Nor far away is a CNR transfer caboose, #76656 and this a special service car used in switching manoeuvres. For example, a crew member will man it, keeping in contact with the head end crew, when the train backs up. According to any data I can find, this caboose (and her many sisters) is still on the roster. On mainline trains these cars are not needed, but in congested yards and terminals, they still serve a purpose.
Just down the waterfront from the Saskatchewan Pool elevator is the massive Neptune Bulk Terminals. Like Vancouver Wharves, they also deal in the trans-loading of bulk materials, coal mostly. Long trains of the black material are offloaded at the site and the contents transferred to waiting ships. One locomotive is seen sitting between jobs, another Alco S-6 number 80, one of two of this model working at the site (along with an Alco T-6). This one too came from the US in the early 1980s but I have been unable to find when it was retried however. Today, newer engines switch the facility.
A little further east now, and in shadow of the huge Second Narrows bridge, I come to the Lynnterm docks. No trains are seen this time but I do spot some mining trucks, disassembled what for what I assume is transfer to a ship. They appear to be older models, retired, and perhaps sold to an offshore mine.
These “Lectra Haul” trucks were made in the US by the Unit Rig Company and would typically work in large open pit mines, transporting material from the working face to the mill or processing plant. These appear to be fairly modest sized units, by open pit mine standards that is, where the trucks can carry many hundreds of tons of material or more – these ones seem to be sub-100 ton models.
Instead of a mechanical transmission like in your car, these use a combination of engine and generator driving electrical motors in the wheels. Much like a locomotive.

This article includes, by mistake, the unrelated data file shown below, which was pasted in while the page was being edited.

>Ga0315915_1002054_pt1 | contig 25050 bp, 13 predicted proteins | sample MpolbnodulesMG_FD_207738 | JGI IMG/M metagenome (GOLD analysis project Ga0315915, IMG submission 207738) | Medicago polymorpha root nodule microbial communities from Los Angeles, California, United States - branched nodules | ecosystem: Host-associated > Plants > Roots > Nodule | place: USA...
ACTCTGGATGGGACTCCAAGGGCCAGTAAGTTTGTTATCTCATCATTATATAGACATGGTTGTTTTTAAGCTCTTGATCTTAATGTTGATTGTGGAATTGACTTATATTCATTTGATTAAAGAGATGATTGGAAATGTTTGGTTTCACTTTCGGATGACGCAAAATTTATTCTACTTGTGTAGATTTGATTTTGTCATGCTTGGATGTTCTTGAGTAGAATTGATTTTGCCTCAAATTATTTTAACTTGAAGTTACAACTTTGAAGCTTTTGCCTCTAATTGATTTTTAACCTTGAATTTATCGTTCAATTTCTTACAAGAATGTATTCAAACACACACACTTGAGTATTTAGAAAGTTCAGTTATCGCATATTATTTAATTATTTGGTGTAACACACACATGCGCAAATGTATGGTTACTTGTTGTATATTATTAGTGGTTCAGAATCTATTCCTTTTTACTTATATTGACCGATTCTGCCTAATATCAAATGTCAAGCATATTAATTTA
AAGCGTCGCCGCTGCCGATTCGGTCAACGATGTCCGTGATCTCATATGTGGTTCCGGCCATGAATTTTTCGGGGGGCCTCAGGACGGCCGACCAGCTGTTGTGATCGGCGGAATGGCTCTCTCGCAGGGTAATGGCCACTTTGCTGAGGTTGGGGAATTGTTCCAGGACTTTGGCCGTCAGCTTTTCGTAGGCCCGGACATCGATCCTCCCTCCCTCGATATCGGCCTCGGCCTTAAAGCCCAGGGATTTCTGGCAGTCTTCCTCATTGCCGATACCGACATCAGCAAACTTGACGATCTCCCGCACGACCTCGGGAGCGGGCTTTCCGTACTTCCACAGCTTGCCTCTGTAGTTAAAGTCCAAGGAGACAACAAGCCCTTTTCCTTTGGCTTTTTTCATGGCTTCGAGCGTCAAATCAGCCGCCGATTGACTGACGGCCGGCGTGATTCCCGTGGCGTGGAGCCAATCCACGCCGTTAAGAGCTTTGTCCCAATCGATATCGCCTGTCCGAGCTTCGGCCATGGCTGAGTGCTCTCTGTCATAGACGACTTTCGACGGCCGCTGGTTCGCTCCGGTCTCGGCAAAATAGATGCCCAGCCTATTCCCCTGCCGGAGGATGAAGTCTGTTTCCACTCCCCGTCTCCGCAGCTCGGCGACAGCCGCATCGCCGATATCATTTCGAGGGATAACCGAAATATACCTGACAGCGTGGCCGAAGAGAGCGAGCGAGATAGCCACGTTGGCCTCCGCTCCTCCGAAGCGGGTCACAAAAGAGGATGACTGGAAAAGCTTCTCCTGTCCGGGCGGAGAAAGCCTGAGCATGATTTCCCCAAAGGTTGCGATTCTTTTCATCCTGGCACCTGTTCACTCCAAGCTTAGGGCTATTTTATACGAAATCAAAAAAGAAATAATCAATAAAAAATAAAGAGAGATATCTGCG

Not far way I find an ancient dump truck at an industry. It looks like they use it to move material around their yard. I have as of yet, been unable to reliably identify it (a WW2 era Autocar?) and welcome feedback from our readers. One thing is for certain, with its single cycloptic window and brawny no-frills design, it’s something pretty unique.
So ends my pictures – but not my day and I spent more of it simply wandering around. However my budget for film was severely limited, so only what you see here got photographed. There was much more I could have shot, had I been able.
I would love to return to revisit these places and perhaps some day I will. I am crazy about heavy industry and train yards – that’s odd I know. I think however today I’d have trouble doing what I did and with the rampant paranoia so common now, shooting these places, even from public streets, might be a challenge. I’d almost expect to be confronted by police since after all, you’d have to be up to something nefarious if you are photographing large industrial sites – NO ONE would do that for fun…but I do.
These images were scanned from 35mm slides.
On another trip I photographed BC Rail RS-18 609 (rebuilt) and its slug, and to see that report, click the link below…
BC Rail CRS-20 609.
If you wish more information on these locomotives and trucks, by all means contact us!
Location: North Vancouver, BC.